A Few Things You Need to Know About Cholesterol

You’ve surely heard of high cholesterol, but like many Americans, you probably have no idea if you have it. High cholesterol comes with no symptoms, and most don’t learn their levels until they visit a doctor and have it looked at.

According to the Centers for Disease Control and Prevention (CDC) nearly 94 million adults over age 20 have what can be considered borderline high cholesterol. But what does that really mean?


Cholesterol is a waxy, fat-like substance (lipid) that’s in your body. It’s used for several functions, including producing hormones, and it can also play a role in heart health.

There are two main types: high-density lipoprotein (HDL), or “good cholesterol,” and low-density lipoprotein (LDL), or “bad cholesterol.”

HDL is potentially helpful and productive to heart health because it absorbs cholesterol in the blood and veins and carries it back to your liver. LDL can be potentially harmful because it can accumulate on blood vessels walls, stiffen arteries, and limit blood flow space.

Most people associate cholesterol with the food they eat. But your body produces it naturally, and you’re going to have it whether you eat it or not. Genetics may be the most significant factor in overall cholesterol.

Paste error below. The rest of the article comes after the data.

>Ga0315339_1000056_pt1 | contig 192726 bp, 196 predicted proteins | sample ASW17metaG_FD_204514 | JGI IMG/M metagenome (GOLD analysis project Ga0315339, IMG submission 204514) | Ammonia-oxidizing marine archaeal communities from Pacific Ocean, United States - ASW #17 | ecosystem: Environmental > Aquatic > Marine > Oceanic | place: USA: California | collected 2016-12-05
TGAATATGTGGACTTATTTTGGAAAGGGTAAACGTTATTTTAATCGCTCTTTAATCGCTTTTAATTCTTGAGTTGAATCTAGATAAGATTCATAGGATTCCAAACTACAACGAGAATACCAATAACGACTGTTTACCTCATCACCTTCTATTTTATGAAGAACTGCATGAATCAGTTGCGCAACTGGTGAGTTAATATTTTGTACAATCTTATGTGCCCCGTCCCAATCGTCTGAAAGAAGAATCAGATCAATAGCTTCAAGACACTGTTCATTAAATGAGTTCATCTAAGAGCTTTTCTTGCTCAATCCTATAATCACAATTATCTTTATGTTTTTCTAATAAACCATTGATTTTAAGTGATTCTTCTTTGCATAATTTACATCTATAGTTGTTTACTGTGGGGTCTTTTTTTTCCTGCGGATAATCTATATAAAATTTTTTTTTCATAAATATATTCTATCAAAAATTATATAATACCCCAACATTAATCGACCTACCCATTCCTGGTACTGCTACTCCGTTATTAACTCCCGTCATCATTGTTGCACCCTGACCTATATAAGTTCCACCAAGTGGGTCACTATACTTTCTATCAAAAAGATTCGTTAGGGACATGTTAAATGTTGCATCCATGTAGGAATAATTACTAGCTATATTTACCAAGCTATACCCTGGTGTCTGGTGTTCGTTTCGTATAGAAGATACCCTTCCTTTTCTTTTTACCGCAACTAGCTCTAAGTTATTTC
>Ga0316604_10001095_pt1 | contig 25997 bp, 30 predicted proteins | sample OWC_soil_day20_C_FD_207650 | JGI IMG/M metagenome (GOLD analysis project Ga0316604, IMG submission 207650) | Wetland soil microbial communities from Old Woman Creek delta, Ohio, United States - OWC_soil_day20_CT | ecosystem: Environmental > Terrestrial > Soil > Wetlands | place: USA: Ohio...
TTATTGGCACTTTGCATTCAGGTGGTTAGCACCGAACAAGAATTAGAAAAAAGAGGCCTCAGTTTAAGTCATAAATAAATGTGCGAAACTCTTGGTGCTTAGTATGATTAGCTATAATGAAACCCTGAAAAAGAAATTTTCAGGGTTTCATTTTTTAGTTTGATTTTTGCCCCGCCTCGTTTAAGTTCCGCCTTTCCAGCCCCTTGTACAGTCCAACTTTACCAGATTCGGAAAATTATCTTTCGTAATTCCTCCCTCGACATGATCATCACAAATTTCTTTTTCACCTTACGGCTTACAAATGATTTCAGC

What you eat, in fact, probably plays way less of a role than you might think. The amount of cholesterol in your diet has little impact on cholesterol levels. Instead, high-sugar foods tend to have a greater impact, prompting the liver to create more LDL.


Either way, your body is making cholesterol independently whether or not you’re eating it.

In recent years, doctors have moved away from “hard and fast” cholesterol levels and consider them more in the context of a person’s overall health. Elevated cholesterol may be more concerning if a person has high blood pressure, diabetes, or other heart disease risk factors.

Eating a diet that prompts your body to produce more HDL and less LDL may make a difference in cholesterol levels or at least improve the ratio of HDL/LDL in your blood. Foods that may help accomplish this are nuts, avocado, and fatty fish.

Author Bio

About eight years ago, Mat Lecompte had an epiphany. He’d been ignoring his health and suddenly realized he needed to do something about it. Since then, through hard work, determination and plenty of education, he has transformed his life. He’s changed his body composition by learning the ins and outs of nutrition, exercise, and fitness and wants to share his knowledge with you. Starting as a journalist over 10 years ago, Mat has not only honed his belief system and approach with practical experience, but he has also worked closely with nutritionists, dieticians, athletes, and fitness professionals. He embraces natural healing methods and believes that diet, exercise and willpower are the foundation of a healthy, happy, and drug-free existence.


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